I use the FT Ultra, but have a Mac and Logic.
    I have never tried more than two tracks simultaneously, but it handles two like a champ.
    I have no experience with any Behringer devices.
     
  14. IME it's the USB. First, all of those track signals pass in and out of the computer on just 2 wires. That's a lot of data flowing through just 2 wires. Things start to lag and data bits get jumbled, or dropped. The higher the bit rate and sample rate, the worse it gets. You get more problems if you try to record at 24 bit/96kHz than if you record at 16 bit/44.1kHz

    Second, you really need one USB 2.0 controller dedicated to your audio interface. That's so that other USB devices don't interrupt the signals from your audio interface while you're recording. That means you really need 2, or more, USB 2.0 controllers in your computer. That's quite common with desktop computers. Not always there with laptops.

    Bottom line... 8 tracks, simultaneously is really pushing USB 2.0 to it's limits. I've done 4 tracks, simultaneously, just fine. More than 4 tracks I use a desktop computer with firewire. Much better results IMHO.
     
  15. Tunaman

    Tunaman

    Dec 26, 2004
    Boston
    Honestly, I've never tried to multitrack on a laptop

    If you're saying that the USB 2.0 is problematic I gotta believe you BUT there are so many USB 2.0 multitrack interfaces they all can't work.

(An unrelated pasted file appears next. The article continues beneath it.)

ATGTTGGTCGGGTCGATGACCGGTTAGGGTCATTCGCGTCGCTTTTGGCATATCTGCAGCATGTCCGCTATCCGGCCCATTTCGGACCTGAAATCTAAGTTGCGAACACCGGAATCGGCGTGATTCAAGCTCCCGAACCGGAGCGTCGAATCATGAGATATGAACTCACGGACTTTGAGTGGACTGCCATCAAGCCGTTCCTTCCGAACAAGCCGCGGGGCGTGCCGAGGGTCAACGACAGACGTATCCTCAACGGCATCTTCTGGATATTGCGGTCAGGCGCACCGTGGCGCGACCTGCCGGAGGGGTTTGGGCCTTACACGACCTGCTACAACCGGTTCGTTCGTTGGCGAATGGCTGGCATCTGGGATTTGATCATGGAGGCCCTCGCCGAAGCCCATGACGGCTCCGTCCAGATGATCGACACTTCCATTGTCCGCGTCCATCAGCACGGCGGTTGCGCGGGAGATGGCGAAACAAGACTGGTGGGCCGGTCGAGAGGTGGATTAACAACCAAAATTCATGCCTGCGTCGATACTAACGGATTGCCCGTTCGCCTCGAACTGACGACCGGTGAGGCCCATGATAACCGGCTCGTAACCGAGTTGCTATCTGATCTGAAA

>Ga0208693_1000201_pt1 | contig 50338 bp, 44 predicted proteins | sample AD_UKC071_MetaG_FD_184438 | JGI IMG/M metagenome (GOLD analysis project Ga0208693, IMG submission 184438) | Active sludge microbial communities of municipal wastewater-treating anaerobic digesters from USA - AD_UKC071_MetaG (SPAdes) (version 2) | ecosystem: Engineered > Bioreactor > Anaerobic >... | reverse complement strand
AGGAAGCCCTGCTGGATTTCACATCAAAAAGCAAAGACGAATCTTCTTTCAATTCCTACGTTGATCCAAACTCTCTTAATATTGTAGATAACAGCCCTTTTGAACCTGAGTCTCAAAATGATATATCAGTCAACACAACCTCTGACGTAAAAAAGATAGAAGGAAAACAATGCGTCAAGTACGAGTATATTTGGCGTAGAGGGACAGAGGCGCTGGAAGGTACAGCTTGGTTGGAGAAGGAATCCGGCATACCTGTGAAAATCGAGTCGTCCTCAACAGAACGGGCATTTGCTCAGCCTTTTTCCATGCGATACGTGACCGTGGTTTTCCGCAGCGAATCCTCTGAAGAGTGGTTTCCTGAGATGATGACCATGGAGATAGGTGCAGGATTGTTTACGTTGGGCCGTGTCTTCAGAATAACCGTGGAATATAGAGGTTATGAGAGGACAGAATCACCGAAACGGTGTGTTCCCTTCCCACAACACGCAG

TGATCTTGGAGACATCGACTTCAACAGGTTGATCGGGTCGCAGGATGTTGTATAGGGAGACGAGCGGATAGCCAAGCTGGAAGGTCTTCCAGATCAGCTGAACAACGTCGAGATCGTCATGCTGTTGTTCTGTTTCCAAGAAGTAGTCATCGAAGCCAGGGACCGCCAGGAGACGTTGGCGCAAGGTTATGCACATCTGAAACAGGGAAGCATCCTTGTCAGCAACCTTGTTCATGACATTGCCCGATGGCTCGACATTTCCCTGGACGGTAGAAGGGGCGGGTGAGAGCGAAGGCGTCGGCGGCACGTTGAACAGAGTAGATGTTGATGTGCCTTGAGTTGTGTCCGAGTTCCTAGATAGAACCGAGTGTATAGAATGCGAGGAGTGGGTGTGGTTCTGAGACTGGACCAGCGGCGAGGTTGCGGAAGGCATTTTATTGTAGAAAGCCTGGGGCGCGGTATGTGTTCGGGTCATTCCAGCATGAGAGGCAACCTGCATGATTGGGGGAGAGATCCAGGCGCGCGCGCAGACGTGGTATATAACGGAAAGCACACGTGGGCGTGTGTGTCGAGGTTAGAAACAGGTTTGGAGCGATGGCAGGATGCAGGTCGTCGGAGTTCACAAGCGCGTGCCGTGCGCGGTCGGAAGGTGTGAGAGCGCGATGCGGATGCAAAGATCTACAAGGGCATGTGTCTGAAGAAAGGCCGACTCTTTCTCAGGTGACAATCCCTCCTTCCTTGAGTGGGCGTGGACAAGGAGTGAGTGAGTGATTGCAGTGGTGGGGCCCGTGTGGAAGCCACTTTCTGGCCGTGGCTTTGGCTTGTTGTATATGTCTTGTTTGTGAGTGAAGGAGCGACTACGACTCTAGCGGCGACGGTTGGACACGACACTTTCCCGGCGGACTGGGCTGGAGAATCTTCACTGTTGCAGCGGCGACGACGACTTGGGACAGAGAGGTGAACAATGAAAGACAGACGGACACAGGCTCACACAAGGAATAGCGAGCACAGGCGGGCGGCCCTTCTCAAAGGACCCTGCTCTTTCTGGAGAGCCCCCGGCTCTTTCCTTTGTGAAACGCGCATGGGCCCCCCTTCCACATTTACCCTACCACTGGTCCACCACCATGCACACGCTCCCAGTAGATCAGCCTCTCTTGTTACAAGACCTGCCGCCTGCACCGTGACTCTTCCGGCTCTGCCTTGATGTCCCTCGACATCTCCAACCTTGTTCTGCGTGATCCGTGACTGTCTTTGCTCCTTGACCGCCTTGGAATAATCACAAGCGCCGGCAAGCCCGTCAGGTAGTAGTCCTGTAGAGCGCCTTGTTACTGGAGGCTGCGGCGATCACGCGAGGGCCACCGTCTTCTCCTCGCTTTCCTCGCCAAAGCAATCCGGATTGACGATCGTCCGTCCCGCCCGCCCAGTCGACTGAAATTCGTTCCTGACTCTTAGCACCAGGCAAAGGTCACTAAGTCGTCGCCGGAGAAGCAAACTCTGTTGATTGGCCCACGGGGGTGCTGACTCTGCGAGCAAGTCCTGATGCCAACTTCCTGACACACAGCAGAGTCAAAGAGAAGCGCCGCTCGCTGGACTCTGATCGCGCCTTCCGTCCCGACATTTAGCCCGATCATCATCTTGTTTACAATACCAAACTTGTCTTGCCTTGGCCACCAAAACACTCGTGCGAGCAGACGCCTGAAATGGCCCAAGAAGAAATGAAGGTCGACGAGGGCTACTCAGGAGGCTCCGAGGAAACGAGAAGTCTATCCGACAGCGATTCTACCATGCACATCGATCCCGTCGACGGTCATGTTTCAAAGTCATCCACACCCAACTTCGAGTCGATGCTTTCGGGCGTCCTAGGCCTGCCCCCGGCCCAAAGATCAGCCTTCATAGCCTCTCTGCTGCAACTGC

USB 3.0 is around the corner & maybe NAAM 2013 will bring that to the table. Thunderbolt is still a ways off.

    If I could get into some recording for LOW money & wait until 3.0usb & a new laptop I may be better served?
     
  16. 3506string

    3506string

    Nov 18, 2004
    Lawton, OK
    Your are not even close to bottle-necking USB 2 with 8 tracks. If your computer's hard drive and processor are capable and you have enough ram, you can easily record 8 tracks over a usb 2 interface.

    All of Presonus's new interfaces are USB 2 including the 1818VSL which is a 18x18 interface. Tascam also offers 16x4 USB 2 interfaces. Behringer's X32 is supposed to be a 32x32 and offers both USB 2 and firewire(we'll see how that turns out)

    I record 8 tracks when tracking drums on my laptop with a tascam US800(6 analog 2 digital). My system is a compaq cq60 2.4ghz dual core, 4gb ram. Not exactly a hot-rod of computers, but it gets the job done just fine.
     
  17. jarrydee

    jarrydee

    Oct 22, 2011
    Michigan
    reaper will work with everything cubase or PT works with. If I was not so used to PT I would go another route, it is to picky, has been since I started using it in the 90's. I would go with the m-audio, behringer sucks pretty bad in the recording side of things. I can bet that the preamps are crap.
     
  18. jarrydee

    jarrydee

    Oct 22, 2011
    Michigan
    I had a crappy mbox 3 usb crap out on me after 5 tracks in PT..get firewire, people can argue all they want but I have never had good luck with USB. the best thing I have found for cheap recording is the Focusrite liquid saffire 56 and pro tools 9, I would not update to 10 yet, always tons of bugs being worked out!


    PS. I built an up to date kick a** computer with USB 3.0 for recording and USB still sucks. YES people that use it will tell you different, but it is your choice!~
     
  19. Tunaman

    Tunaman

    Dec 26, 2004
    Boston
    If the interface is only 2.0 then your can't say you're computers 3.0usb still sucks right?
     
  20. For anything past 2 tracks at once I'd rather not take the risk on USB and go firewire. Way more throughput, and plenty of devices out there utilize it. A good firewire card can be had for 30 bucks so it adds little cost and a LOT more certainty to your recordings. And at that point you can have a 16-channel interface and still not be pushing firewire to it's limits.

    Peace,
    Greg